These families, each having just a few cows, helped each other to milk the animals and took turns to process it. That was until, as so often happens, the tradition was almost completely lost: over time the farmers began to prefer simply selling their milk, and so the San Stè cheese became almost impossible to find in its place of origin.
Fast forward to 1991, when six friends decided to found the Caseificio Val D’Aveto (Aveto Valley Dairy) with the aim of relaunching raw milk San Stè and safeguarding the gastronomic identity of this area, which had always based on the collective production of cheese.
This process of recovery has involved renovating the last animal stables left in the local area – today, they have one large stable and 24 mini-stables – all working to ensure the sensory profile of their mountains is preserved in the milk of around 300 Alpine Brown and Dappled Red cows: two breeds that, though they’re not native to the area, are by now perfectly adapted to the land. The milk from the Aveto and Trebbia valleys is then processed in the dairy.
After saving the traditional production techniques and reviving the local supply chain of the Aveto valley, the tireless cheesemakers have decided to innovate, adding another 10 cheeses to their roster, from fresh to mature varieties, and even a strained (Greek-style) yogurt.
Silvio Cella, one of the founders of the dairy, explains with pride that they are “the last producers around making strained yogurt, because it’s a slow and difficult process that delivers less quantity but much more quality. Many producers use a centrifuge to thicken the yogurt but it’s not the same thing. We strain it for 16 to 18 hours to make a genuine product which thickens naturally, without adding whole milk or ferments. Like the Greeks used to make it.”
Come and discover all these marvelous cheeses and more at the Market of Terra Madre Salone del Gusto!
by Desirée Colacino, firstname.lastname@example.org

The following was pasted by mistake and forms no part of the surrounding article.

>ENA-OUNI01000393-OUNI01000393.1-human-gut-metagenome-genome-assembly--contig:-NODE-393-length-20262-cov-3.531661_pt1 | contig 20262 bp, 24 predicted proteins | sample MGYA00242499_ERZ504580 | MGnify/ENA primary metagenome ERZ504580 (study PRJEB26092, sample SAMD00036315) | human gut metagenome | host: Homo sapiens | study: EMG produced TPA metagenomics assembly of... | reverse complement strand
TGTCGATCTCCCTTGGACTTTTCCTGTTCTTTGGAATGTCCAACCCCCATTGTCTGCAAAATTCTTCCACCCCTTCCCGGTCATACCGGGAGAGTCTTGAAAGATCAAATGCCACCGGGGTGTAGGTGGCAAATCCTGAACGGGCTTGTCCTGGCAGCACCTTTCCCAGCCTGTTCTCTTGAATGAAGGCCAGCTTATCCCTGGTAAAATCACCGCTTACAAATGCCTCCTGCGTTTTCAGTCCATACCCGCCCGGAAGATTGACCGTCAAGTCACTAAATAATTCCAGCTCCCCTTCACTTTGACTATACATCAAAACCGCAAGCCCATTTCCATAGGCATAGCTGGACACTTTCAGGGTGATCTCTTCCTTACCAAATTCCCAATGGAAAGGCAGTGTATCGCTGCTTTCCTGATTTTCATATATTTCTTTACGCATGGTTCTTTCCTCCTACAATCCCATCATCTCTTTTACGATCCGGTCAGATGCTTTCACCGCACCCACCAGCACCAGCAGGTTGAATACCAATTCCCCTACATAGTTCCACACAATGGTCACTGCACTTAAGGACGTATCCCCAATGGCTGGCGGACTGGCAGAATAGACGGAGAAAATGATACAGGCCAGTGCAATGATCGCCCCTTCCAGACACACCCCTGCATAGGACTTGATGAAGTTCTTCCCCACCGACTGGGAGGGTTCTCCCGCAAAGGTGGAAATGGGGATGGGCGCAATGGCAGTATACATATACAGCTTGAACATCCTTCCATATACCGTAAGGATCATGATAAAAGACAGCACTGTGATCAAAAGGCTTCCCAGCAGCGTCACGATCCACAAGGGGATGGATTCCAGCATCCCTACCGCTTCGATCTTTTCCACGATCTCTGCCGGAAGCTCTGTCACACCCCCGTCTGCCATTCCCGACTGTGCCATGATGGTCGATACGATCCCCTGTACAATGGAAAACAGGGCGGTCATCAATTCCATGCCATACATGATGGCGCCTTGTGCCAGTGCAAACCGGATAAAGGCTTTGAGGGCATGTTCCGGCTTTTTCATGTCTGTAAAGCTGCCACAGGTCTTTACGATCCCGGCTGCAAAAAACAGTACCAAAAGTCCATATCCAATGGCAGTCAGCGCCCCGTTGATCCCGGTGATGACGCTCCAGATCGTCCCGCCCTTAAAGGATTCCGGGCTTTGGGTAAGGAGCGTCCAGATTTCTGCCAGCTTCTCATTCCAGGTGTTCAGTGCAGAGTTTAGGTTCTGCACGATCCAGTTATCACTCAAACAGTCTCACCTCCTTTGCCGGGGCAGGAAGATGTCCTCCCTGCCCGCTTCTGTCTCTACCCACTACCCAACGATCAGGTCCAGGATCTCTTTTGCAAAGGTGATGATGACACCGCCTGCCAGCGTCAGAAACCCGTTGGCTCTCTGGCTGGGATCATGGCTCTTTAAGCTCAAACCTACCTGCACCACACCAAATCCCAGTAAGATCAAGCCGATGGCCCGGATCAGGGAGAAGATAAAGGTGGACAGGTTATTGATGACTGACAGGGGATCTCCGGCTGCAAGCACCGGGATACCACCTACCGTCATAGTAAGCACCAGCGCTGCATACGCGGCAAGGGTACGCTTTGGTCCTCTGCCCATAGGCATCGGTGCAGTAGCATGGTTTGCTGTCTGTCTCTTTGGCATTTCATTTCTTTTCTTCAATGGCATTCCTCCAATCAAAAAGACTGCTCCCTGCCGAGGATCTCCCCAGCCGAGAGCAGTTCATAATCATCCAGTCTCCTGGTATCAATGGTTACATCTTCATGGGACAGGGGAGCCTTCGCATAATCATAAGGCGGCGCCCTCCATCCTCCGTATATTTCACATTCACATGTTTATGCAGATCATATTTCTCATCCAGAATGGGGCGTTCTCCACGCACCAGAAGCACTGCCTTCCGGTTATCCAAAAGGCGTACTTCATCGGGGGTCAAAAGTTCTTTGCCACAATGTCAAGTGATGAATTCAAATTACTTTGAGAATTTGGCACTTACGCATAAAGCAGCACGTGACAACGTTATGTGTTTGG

GUIDELINES FOR EXHIBITORS: MILK, CHEESE AND DAIRY PRODUCTS
In all our events, Slow Food chooses exhibitors for the Market who are ambassadors for the philosophy of good, clean and fair, and for our international campaigns; the selection process is described in this guideline document, a constantly-evolving tool which has the twin objectives of being useful for producers and in line with the principles of the movement.
• The animals’ diet must be GMO-free.
• Cheeses and dairy products must be made from milk from farms with high animal welfare standards.
• Cheeses and dairy products must be made from milk produced by the company or bought locally from farms that participate in supply chain projects.
• All cheeses must be made from raw milk.
• Cheeses must be made using animal or plant rennet.
• Cheeses that have undergone chemical treatments of the rind or smoking with liquid smoke cannot be sold. Traditional treatments (tomato, wax, paraffin, oil, grappa, charcoal, ash, etc.) are allowed.
• Products containing artificial preservatives, additives and chemical colorings cannot be sold.
• Products flavored with artificial flavorings (for example truffle flavoring) cannot be sold.
• Products made from the milk of animals whose diet is primarily pasture-based, or at least with a high percentage of grass/hay, will be given priority.
• Companies that produce cheese without the use of artificial chemical starter cultures will be given priority. Priority will be given to producers of cheeses made without starter cultures, followed by those who produce cheeses with self-produced starters (milk starter, whey starter).
• Companies that produce cheeses using milk from local breeds will be given priority.